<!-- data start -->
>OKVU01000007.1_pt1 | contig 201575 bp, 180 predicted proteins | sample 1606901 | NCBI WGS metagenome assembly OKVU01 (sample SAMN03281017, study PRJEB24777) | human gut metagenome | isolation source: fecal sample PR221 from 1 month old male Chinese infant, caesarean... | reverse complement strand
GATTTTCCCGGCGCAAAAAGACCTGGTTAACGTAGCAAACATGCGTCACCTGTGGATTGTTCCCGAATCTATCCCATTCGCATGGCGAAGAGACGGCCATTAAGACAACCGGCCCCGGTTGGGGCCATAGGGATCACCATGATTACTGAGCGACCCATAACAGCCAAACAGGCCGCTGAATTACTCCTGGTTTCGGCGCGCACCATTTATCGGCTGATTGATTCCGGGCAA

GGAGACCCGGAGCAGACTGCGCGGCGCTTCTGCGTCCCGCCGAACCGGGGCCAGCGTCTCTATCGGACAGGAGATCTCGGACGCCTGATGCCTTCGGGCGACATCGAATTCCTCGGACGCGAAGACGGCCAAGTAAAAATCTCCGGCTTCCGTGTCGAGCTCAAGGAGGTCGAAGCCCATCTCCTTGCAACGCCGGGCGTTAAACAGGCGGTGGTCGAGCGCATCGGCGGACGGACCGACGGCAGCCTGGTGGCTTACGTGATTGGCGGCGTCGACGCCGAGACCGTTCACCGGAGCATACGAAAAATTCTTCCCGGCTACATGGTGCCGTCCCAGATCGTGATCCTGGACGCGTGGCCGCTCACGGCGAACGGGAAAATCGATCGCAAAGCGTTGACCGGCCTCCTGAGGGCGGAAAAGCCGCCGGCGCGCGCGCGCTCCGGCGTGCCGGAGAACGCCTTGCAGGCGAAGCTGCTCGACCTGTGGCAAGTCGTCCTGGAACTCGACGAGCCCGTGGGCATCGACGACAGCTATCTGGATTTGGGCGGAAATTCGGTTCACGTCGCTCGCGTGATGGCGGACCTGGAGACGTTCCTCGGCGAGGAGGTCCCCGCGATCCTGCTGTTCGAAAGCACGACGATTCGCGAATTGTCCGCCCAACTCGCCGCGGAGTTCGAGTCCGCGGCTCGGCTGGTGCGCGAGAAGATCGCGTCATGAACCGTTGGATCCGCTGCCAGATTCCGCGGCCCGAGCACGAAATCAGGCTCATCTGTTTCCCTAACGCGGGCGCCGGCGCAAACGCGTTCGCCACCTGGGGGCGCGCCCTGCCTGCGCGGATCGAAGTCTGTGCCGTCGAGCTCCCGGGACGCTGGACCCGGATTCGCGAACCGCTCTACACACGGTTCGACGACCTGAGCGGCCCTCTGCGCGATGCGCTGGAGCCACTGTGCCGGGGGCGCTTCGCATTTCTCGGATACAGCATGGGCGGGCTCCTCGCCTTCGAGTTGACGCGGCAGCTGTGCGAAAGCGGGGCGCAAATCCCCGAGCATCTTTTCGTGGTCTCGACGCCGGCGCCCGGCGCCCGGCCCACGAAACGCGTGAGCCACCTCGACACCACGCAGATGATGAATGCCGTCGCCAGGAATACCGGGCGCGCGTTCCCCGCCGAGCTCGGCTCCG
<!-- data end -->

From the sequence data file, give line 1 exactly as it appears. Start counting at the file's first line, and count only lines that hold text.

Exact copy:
>OKVU01000007.1_pt1 | contig 201575 bp, 180 predicted proteins | sample 1606901 | NCBI WGS metagenome assembly OKVU01 (sample SAMN03281017, study PRJEB24777) | human gut metagenome | isolation source: fecal sample PR221 from 1 month old male Chinese infant, caesarean... | reverse complement strand